The global appetite for mobile
applications will explode over the next two years, new research suggests.
A study done for Getjar, the
world’s second biggest app store, said the market will grow to $17.5 billion in
the next two years.
The study claimed downloads would
climb from 7 billion last year to 50 billion by 2012 – a 92 per cent
It found there had been a gold rush
with the number of app stores rising from four before 2008 to 48 today.
The study also suggests Apple’s
domination of the market could be challenged.
“We wanted to find out the
real value of the industry because we felt certain segments like the iPhone
were being over-hyped and so-called feature phones were being under-hyped,”
said Getjar founder and chief executive officer Ilja Laurs.
Feature phones are less powerful
than smart phones but can still run some third-party software.
While Apple’s App Store is regarded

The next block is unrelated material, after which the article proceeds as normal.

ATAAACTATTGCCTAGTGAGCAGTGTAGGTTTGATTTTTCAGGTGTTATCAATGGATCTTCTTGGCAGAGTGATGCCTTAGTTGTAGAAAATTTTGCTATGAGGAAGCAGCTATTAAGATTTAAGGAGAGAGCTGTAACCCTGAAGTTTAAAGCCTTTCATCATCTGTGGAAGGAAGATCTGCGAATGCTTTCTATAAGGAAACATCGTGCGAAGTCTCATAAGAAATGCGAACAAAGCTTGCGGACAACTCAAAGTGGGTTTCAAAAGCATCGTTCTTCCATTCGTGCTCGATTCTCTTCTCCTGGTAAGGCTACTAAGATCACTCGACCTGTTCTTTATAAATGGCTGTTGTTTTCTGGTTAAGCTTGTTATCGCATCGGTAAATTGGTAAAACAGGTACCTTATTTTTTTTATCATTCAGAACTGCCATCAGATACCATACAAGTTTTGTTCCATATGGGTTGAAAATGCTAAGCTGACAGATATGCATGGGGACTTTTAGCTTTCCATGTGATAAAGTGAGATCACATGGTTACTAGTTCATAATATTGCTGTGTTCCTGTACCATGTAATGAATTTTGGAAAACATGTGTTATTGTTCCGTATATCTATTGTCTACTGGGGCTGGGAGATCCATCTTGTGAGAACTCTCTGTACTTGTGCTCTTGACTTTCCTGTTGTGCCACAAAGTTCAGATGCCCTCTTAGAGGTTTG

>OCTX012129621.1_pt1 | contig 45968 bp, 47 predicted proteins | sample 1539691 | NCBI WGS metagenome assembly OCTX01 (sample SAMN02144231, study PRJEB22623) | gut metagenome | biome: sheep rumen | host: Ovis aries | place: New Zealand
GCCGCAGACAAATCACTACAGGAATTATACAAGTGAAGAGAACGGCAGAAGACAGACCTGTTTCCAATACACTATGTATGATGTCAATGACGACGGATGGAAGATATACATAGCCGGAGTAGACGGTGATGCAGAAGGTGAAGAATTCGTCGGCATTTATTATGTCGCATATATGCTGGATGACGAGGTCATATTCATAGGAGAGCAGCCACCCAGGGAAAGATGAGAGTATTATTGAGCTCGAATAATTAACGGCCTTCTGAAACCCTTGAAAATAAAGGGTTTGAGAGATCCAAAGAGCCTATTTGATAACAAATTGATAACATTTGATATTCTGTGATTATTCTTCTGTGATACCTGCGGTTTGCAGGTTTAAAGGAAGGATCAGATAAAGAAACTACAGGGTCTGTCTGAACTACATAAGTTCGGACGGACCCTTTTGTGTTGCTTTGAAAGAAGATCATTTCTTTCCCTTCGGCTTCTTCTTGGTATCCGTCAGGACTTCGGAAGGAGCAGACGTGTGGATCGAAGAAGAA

as the dominant player, there are many more to choose from including those from
BlackBerry, Microsoft, Google, Nokia, and Samsung.
Google’s Android Marketplace, for
instance, has more than 30,000 apps made for smartphones running on its mobile
Mr Laurs said the figures
attributed to the iPhone’s value have been unbelievable in some cases.
“The value of the iPhone App
store ranges from as low as $700 million to $2.5 billion. You can see the range
is huge,” he said.
Mr Laurs said the research found
that feature phones should not be ignored in the rush to create apps for
“It is almost as if these
phones don’t exist. We know smartphones are an extremely important phenomenon,
but in terms of consumer mindshare and revenue share, feature phones represent
90 per cent of the global market compared to 10 per cent for smartphones and